The eighth docket for Department Q, of the Copenhagen Police, links its most mysterious member to two culprits planning multiple murders.
When down-at-the-heels freelance reporter Joan Aiguader first gets a look at the 2117th refugee to die at the Barcelona shore while attempting to cross the Mediterranean, he’s inspired by the dead woman to put aside thoughts of his own suicide and cover her death. The story turns out to be much bigger than he thinks, for Victim 2117 has been stabbed to death, not drowned, and Joan’s laughably incomplete reportage gets him put under strict orders to dig up the rest of the story within two weeks. For Hafez el-Assad, of Department Q, Victim 2117 means much more. He recognizes her from Joan’s picture as Lely Kababi, the woman who sheltered his family years ago and became a second mother to them. Deeply shaken by her murder, Assad is finally moved to share with DI Carl Mørck, the head of Department Q, some crucial details about his past, from his links to Iraq’s notorious Abu Ghraib prison to his real name, Zaid al-Asadi, so that they can take steps against the plot Assad is certain is unfolding. For Abdul Azim, the terrorist now known as Ghaalib, Victim 2117 marks the first step in an epic plot of revenge against the West in general and Assad in particular. And for Alexander, an obsessive video game player, Victim 2117 is the trigger that informs him that once he’s claimed his 2117th victory in “Kill Sublime,” it’ll be time to murder his parents and then go out into the streets of Copenhagen and continue the carnage. Only a wizard could sustain all these plotlines and manage the shifting connections among them, and Adler-Olsen (The Scarred Woman, 2017, etc.) delivers inconsistently on their extravagant promise. But readers hooked by Assad’s fatal tango with Ghaalib or the news that Mørck, now 53, is about to become a father again will keep reading compulsively and do their best to shift gears with the grimly multifoliate story.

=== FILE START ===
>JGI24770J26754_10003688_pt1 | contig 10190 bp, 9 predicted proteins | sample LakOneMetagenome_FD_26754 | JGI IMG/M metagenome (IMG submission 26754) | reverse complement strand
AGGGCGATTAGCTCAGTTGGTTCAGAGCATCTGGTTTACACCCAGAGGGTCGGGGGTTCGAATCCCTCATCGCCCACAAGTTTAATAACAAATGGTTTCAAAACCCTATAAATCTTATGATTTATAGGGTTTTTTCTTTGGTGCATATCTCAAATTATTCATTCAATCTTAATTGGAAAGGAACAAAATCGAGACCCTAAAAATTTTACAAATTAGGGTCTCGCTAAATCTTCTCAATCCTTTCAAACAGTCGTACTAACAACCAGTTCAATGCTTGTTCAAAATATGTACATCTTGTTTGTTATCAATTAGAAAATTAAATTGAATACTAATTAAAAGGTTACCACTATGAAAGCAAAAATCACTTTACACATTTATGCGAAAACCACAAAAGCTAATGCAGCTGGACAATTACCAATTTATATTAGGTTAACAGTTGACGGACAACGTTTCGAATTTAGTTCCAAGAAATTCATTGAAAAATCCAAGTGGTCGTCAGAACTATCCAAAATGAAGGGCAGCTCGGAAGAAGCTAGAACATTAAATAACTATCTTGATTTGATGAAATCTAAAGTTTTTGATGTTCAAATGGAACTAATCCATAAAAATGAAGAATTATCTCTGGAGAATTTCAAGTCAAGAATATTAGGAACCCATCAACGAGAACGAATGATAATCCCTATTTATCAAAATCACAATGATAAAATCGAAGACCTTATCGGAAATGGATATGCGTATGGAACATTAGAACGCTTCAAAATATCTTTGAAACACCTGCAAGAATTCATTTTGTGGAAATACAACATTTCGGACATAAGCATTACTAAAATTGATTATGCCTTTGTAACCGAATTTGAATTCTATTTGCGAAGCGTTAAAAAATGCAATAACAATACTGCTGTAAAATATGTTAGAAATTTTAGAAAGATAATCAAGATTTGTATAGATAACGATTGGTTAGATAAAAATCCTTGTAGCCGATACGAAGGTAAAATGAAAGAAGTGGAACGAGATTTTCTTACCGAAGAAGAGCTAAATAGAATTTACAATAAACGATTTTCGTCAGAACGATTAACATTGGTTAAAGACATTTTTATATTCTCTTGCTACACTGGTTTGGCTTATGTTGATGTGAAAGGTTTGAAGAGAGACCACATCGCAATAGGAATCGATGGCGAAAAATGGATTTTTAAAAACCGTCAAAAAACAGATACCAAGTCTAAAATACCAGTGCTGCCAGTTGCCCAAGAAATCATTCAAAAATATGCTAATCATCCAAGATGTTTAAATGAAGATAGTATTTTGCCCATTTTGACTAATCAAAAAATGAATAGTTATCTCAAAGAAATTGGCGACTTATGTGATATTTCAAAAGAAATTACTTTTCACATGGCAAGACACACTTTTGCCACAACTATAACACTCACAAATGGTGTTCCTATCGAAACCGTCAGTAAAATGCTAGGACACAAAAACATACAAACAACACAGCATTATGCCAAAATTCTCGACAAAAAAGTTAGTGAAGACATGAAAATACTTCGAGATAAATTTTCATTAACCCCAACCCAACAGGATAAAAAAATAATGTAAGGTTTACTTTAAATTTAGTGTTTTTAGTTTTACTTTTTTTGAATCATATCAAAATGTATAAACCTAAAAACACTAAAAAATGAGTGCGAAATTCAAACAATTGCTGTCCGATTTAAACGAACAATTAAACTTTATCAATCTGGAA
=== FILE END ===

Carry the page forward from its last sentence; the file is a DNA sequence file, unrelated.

Adler-Olsen supplies everything you could possibly want from a thriller and much, much more.